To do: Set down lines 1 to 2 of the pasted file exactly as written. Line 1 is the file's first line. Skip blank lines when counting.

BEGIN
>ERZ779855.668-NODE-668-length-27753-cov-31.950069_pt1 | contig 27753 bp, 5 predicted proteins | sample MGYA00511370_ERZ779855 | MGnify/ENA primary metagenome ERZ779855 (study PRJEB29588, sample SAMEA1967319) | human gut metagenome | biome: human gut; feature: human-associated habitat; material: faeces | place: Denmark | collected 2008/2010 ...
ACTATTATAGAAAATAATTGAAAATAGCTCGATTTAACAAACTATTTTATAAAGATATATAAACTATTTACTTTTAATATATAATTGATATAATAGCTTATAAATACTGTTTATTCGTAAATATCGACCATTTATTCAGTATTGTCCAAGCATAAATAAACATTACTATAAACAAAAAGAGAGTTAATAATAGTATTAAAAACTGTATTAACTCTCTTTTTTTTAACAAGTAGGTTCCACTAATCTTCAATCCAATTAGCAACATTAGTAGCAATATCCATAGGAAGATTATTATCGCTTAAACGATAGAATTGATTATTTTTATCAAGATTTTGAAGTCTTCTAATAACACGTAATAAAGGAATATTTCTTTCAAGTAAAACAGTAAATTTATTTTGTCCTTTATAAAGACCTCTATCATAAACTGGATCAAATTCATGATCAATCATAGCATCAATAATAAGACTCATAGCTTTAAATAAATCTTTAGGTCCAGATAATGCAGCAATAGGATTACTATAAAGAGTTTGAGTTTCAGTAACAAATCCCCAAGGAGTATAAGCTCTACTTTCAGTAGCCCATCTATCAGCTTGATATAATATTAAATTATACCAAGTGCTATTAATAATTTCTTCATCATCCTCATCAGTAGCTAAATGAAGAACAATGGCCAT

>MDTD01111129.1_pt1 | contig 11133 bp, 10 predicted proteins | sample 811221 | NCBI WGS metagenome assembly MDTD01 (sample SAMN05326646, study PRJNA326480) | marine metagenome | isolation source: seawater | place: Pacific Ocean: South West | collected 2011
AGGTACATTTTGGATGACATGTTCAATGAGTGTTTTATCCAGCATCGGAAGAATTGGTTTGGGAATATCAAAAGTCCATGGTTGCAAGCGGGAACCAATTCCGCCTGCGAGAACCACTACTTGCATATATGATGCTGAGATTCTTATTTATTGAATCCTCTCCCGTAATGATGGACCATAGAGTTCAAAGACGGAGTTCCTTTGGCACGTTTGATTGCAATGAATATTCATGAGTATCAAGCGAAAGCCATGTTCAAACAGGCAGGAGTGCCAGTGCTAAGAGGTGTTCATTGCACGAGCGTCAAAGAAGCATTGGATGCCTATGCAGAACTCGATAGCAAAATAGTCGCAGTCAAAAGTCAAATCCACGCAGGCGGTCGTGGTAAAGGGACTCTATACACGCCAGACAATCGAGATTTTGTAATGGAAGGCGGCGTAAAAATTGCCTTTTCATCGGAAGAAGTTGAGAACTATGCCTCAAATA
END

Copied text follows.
>ERZ779855.668-NODE-668-length-27753-cov-31.950069_pt1 | contig 27753 bp, 5 predicted proteins | sample MGYA00511370_ERZ779855 | MGnify/ENA primary metagenome ERZ779855 (study PRJEB29588, sample SAMEA1967319) | human gut metagenome | biome: human gut; feature: human-associated habitat; material: faeces | place: Denmark | collected 2008/2010 ...
ACTATTATAGAAAATAATTGAAAATAGCTCGATTTAACAAACTATTTTATAAAGATATATAAACTATTTACTTTTAATATATAATTGATATAATAGCTTATAAATACTGTTTATTCGTAAATATCGACCATTTATTCAGTATTGTCCAAGCATAAATAAACATTACTATAAACAAAAAGAGAGTTAATAATAGTATTAAAAACTGTATTAACTCTCTTTTTTTTAACAAGTAGGTTCCACTAATCTTCAATCCAATTAGCAACATTAGTAGCAATATCCATAGGAAGATTATTATCGCTTAAACGATAGAATTGATTATTTTTATCAAGATTTTGAAGTCTTCTAATAACACGTAATAAAGGAATATTTCTTTCAAGTAAAACAGTAAATTTATTTTGTCCTTTATAAAGACCTCTATCATAAACTGGATCAAATTCATGATCAATCATAGCATCAATAATAAGACTCATAGCTTTAAATAAATCTTTAGGTCCAGATAATGCAGCAATAGGATTACTATAAAGAGTTTGAGTTTCAGTAACAAATCCCCAAGGAGTATAAGCTCTACTTTCAGTAGCCCATCTATCAGCTTGATATAATATTAAATTATACCAAGTGCTATTAATAATTTCTTCATCATCCTCATCAGTAGCTAAATGAAGAACAATGGCCAT